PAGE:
Implied by the size of the flight and the distances covered is the possibility that new colonies have been founded. The question remains whether environmental factors and urban microhabitats favor the success of a naturally forming colony as opposed to an established colony being introduced to an area. To date, there have been no reports from homeowners or pest control operators of Coptotermes being sighted outside the original La Mesa site. Given that the original colony at La Mesa probably went undetected for more than 10 years, it may be several more years before we will know if swarmers have successfully established new colonies beyond the area of original introduction.

Control

To date, termites have visibly tunneled in one ground trap and several tree trap baits. One bait in the tree was fed upon or removed by the termites so that there was a noticeable decrease in material. The baits dyed with Nile Blue were also tested to determine the amount of bait being consumed and whether bait was being spread throughout the colony. No blue termites have been recovered yet, probably because the amount of feeding by an individual termite is so small the dye mark is not noticeable. However, a lot of feeding may not be necessary to suppress a colony. In preliminary baiting trials in Florida, an estimated population of 1 million Formosan termites was eliminated after feeding on 233 milligrams of active bait ingredient, and a population of Eastern subterranean termites (Reticulitermes flavipes) estimated at 500,000 individuals appeared to be eliminated after consuming as little as 4 milligrams of active ingredient.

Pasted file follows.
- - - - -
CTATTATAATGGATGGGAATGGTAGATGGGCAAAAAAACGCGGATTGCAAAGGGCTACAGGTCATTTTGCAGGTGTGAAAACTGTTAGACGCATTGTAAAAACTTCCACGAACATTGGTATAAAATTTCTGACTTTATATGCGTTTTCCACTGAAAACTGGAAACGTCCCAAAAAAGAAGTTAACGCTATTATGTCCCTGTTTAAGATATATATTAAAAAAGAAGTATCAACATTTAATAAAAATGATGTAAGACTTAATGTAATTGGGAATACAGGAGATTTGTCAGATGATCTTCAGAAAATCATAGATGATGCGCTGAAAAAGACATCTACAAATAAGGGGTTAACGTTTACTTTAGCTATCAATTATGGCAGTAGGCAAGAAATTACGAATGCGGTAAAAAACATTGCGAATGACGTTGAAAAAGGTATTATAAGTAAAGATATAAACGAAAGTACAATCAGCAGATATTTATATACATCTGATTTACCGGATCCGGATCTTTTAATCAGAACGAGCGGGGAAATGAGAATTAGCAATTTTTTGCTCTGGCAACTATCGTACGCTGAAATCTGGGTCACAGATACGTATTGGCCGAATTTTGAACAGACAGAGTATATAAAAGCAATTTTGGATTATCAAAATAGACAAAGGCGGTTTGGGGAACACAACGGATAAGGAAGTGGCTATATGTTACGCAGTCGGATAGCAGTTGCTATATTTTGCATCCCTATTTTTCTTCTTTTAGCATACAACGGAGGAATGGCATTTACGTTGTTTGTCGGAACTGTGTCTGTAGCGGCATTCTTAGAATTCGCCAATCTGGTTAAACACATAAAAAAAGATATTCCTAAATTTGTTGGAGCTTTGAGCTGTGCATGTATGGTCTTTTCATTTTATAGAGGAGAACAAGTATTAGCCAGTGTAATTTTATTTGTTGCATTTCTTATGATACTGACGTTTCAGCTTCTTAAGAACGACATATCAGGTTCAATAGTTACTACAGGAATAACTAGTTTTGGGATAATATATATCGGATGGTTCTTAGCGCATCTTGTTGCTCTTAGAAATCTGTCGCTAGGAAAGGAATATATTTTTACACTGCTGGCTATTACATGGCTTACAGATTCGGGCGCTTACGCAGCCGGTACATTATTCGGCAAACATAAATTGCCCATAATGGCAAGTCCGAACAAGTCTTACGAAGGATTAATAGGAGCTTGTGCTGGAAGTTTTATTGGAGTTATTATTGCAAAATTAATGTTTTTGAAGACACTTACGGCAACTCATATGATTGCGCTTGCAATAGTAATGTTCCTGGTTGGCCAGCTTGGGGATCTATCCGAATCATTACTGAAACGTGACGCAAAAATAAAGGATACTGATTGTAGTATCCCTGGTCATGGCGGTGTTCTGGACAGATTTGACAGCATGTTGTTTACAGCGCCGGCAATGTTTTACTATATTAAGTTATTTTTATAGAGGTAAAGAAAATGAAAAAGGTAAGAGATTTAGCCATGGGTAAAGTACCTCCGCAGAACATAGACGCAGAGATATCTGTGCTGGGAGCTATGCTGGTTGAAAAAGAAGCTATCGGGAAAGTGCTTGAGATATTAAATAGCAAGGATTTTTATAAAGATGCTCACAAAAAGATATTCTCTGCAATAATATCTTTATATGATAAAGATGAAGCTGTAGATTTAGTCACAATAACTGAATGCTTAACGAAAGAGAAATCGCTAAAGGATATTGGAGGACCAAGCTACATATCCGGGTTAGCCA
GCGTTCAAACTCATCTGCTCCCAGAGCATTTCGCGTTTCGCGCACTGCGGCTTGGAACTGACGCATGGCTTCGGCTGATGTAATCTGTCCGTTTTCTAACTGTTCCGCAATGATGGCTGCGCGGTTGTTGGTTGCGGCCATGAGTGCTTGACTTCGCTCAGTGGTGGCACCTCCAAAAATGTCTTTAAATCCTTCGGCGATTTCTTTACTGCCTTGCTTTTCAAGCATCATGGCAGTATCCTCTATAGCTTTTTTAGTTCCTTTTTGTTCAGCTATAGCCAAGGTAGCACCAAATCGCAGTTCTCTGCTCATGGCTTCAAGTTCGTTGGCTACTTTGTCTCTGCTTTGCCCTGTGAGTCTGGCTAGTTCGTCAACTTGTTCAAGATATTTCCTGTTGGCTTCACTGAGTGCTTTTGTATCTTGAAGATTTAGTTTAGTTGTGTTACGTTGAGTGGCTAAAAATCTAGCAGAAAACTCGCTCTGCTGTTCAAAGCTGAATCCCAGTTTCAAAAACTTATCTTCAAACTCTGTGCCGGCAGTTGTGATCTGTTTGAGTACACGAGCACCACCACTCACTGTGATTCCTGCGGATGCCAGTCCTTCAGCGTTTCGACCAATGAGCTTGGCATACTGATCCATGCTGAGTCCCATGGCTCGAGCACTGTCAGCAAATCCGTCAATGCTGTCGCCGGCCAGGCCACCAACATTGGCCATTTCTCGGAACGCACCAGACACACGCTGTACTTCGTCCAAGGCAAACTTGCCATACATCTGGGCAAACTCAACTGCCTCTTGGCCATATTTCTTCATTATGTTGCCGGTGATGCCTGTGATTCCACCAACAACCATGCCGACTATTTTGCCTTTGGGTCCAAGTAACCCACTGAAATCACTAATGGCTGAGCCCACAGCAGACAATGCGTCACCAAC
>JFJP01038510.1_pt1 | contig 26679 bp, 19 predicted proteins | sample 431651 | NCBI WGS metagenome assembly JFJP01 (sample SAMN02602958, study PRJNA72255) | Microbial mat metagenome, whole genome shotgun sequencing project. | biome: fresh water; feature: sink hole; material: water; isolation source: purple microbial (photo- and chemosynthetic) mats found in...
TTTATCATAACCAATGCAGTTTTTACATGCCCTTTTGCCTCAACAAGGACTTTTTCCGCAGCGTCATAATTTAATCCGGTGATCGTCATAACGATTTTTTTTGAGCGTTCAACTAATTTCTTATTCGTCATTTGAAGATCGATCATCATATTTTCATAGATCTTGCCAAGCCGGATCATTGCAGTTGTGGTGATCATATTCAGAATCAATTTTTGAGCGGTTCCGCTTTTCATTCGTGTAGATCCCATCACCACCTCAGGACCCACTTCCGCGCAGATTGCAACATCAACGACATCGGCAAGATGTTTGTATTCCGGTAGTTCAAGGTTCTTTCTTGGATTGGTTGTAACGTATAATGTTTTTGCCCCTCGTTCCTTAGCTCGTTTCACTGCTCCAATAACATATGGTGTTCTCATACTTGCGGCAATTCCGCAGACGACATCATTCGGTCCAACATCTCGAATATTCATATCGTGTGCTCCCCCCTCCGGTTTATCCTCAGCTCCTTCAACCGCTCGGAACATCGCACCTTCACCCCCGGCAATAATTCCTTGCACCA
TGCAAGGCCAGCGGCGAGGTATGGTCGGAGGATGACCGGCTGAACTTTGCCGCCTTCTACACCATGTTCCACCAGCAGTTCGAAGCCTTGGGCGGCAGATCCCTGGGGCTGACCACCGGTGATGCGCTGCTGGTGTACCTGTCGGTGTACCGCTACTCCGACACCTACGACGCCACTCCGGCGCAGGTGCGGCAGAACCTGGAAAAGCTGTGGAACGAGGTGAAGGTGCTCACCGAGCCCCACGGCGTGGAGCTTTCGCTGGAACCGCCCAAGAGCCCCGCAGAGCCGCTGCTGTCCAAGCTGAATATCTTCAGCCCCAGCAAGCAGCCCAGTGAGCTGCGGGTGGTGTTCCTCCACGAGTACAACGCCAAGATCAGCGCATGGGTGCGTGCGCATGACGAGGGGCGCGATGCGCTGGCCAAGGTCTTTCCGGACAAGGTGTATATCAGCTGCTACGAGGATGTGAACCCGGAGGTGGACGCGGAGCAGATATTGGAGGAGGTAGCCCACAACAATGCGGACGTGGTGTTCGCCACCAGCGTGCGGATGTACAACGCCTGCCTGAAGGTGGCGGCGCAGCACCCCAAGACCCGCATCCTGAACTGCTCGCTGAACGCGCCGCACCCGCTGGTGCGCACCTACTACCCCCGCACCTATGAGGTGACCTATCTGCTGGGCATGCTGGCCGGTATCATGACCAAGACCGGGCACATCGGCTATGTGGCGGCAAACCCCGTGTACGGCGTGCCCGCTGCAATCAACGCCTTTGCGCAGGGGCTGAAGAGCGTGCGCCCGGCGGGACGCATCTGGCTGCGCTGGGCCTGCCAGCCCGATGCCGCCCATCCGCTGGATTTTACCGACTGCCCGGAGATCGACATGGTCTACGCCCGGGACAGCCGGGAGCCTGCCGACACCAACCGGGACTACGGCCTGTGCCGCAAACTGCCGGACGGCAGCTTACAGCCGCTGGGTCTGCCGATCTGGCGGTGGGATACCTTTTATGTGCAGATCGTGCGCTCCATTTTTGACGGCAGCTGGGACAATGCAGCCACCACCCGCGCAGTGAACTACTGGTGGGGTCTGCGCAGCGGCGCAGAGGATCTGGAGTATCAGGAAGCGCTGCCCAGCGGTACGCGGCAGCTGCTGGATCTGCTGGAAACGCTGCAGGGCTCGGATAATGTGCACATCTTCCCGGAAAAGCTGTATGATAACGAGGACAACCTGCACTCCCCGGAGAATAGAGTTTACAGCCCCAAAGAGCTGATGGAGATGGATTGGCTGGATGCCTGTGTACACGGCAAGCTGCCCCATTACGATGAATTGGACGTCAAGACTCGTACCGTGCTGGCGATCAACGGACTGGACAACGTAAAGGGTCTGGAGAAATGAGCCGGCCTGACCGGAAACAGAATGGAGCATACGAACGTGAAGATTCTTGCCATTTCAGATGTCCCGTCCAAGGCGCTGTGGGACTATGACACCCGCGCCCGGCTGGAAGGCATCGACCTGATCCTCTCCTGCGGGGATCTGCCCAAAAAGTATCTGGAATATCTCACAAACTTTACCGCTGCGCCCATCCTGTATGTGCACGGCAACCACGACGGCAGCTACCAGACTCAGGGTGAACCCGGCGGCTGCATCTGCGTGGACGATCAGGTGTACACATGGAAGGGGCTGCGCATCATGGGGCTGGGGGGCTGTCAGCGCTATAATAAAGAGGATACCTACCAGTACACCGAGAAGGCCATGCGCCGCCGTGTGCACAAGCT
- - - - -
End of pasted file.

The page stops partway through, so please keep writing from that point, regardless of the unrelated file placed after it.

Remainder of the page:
Evaluation of the success of a baiting strategy depends upon some kind of population estimation before and after baiting. Since a mark-release-recapture population estimation does not work well at the La Mesa site because of low trap catch, we must rely on the continued monitoring of termite numbers, wood consumed and alate swarms. On an encouraging note, the amount of feeding, the number of termites collected at traps and the number of active traps during September and October 1993 were substantially less than for the same months in 1992. This could be an indication that the bait is working.

Another control strategy utilized to supplement baiting is sanitation.

When visual inspection of the properties was conducted, several properties had piles of firewood or discarded lumber that were heavily infested with Coptotermes. Cleanup of the wood limits the amount of acceptable food sources available to the termites. Use of this strategy in addition to baiting may help limit the growth and expansion of the colony.

PVC pipe traps filled with a slow-acting toxic bait were installed in Formosan subterranean termite-infested pepper trees. Ideally as worker termites feed on the bait, the toxicant builds up in the colony and kills the reproductives.

Return to top

Author notes

The authors wish to thank J. Lewis, B. Phillips, J. Virzi, D. Hawks, E. Paine, B. Cabrera, J. Murray-Roseberry, T. Breuninger, M. Bartko, and S. Cote for their assistance in monitoring activities and Dr. R. Schefiahn and Dr. N.-Y. Su of the University of Florida, Gainesville, for termite identification. Technical information, bait formulations and support for this project were supplied by DowElanco.